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Bamboo Preservation Methods

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9th ThinkBamboo Podcast with Agus Sulistyo, Co-founder of iBamboo-Indonesia based in Bali

Today, we have a very special guest, Agus Sulistyo, Co-founder of iBamboo-Indonesia based in Bali. As you may already know, bamboo is an incredible plant with countless uses and benefits. It’s strong, sustainable, and has been a staple material in Asian countries for centuries. But did you know that bamboo is not indestructible? In fact, proper preservation is crucial for its longevity. In this episode, JJ interviews Agus to uncover the secrets of bamboo preservation firsthand. From pre harvesting to reducing sugar content and how to prevent insect attacks to leaching with and without using borax and boric acid treatment, and even the Boucheron method, we explore everything you need to know to keep your bamboo preserved for hundreds of years.

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See Video Podcast Interview

Video podcast interview with Agus Sulistyo, of iBamboo-Indonesia and JJ from ThinkBamboo.org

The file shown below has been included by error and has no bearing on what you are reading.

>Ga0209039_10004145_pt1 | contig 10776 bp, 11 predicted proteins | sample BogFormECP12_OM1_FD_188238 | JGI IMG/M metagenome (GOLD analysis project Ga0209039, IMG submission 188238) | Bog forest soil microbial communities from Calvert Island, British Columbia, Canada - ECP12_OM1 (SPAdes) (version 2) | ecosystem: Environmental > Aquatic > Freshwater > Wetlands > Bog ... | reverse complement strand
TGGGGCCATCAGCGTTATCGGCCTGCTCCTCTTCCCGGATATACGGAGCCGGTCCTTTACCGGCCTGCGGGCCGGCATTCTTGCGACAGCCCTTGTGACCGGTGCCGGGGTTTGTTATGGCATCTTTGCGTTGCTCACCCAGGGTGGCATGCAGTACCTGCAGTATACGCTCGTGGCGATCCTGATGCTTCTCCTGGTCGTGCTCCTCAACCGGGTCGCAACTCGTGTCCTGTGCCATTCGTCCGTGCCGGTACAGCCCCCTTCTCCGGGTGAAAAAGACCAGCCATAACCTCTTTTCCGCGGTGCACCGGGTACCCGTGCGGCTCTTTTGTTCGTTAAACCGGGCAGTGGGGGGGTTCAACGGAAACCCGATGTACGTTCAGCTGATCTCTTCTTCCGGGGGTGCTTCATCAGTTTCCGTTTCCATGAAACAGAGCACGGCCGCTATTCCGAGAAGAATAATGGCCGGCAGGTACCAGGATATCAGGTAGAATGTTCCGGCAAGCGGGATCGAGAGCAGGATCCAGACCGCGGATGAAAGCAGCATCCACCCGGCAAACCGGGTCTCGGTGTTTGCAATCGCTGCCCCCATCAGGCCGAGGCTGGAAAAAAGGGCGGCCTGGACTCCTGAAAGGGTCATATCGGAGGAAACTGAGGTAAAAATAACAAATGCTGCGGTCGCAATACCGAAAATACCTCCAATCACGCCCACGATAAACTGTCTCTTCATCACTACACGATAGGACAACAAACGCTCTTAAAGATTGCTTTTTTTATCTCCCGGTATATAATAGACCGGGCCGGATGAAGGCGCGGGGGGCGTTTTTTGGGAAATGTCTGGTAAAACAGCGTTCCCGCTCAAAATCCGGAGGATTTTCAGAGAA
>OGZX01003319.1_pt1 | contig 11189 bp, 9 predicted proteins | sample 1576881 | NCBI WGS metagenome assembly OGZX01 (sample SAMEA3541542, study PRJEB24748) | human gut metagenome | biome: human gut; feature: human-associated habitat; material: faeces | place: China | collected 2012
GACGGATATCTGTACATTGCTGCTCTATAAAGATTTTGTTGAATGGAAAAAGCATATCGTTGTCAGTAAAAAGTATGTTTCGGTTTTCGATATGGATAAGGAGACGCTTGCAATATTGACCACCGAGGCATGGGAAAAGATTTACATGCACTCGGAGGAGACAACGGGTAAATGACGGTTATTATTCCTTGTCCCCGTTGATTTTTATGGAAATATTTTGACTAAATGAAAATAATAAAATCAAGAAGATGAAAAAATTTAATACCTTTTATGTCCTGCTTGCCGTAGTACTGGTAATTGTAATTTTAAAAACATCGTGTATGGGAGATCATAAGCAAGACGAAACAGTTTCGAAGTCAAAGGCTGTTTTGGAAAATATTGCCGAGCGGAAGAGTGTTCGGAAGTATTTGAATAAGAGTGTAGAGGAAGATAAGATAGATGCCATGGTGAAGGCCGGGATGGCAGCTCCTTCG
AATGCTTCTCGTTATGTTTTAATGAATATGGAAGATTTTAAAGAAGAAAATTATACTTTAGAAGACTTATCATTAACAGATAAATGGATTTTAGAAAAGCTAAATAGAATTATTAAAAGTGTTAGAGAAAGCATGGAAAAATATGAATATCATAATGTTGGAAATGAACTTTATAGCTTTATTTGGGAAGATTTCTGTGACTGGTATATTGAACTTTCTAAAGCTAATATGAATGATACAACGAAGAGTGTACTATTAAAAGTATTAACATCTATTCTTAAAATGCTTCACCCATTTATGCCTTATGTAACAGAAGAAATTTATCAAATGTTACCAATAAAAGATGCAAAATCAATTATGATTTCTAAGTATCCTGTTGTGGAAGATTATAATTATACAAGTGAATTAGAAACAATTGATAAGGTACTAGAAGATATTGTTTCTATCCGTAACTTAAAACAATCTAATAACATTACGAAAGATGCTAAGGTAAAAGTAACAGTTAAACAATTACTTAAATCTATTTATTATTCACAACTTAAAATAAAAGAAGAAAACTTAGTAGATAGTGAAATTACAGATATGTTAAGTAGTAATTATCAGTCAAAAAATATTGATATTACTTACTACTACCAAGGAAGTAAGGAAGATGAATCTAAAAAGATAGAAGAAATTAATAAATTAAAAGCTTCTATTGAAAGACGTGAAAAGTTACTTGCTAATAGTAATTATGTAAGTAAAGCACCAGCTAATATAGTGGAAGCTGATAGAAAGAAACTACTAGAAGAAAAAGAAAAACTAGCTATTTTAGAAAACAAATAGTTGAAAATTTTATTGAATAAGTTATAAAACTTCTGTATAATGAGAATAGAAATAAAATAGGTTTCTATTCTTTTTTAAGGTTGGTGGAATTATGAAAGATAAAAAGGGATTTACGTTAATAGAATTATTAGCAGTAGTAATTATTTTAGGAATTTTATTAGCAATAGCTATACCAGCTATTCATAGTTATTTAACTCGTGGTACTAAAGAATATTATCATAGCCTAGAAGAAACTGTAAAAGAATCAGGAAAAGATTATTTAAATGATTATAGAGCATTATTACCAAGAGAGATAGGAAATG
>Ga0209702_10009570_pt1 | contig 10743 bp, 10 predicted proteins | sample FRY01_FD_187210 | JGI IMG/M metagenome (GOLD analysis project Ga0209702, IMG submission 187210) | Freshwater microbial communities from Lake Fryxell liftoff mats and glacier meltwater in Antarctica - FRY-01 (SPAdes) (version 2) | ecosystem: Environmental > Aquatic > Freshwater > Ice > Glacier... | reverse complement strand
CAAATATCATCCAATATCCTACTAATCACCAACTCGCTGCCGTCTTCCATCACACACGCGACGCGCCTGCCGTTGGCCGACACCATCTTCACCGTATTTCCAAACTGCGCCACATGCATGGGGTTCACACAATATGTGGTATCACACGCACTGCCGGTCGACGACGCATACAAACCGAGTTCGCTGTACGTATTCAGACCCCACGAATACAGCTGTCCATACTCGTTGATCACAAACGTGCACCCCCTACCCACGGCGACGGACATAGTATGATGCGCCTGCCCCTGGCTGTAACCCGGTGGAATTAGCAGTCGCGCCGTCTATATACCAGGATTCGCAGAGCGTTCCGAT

Video Quick Links

00:00 Discussion on bamboo preservation
01:14 Bamboo industry in Asia
02:18 Bamboo is becoming a relevant alternative to wood due to rising wood prices
03:16 Bamboo is a fast-growing and low-maintenance material
04:17 Bamboo preservation is crucial for its usability and marketability
05:25 Presenting a bamboo presentation methods
07:27 Preservation is important for the environment


Bamboo Preservation By Agus Sulistyo

Bamboo Preservation: Why It Matters

Bamboo is a fast-growing and renewable resource that can be used to create a wide range of products such as furniture, flooring, and even bicycles. Unlike hardwood trees, bamboo still grows and multiplying after being harvested, making it an environmentally sustainable alternative. However, bamboo preservation is critical to ensuring its long-term use, especially as wood replacement. When bamboo is not properly preserved, it can be prone to insect infestation, making it less durable, not beautiful and ultimately unusable.

Bamboo preservation is different from wood when viewed from its purpose. There have been several preservation methods that have been introduced, but here, Agus classifies these methods so that they are easy to understand, and in the end, they are done properly and still friendly to the environment. Fortunately, new preservation technologies have emerged, making it possible to preserve bamboo depending on the use-case.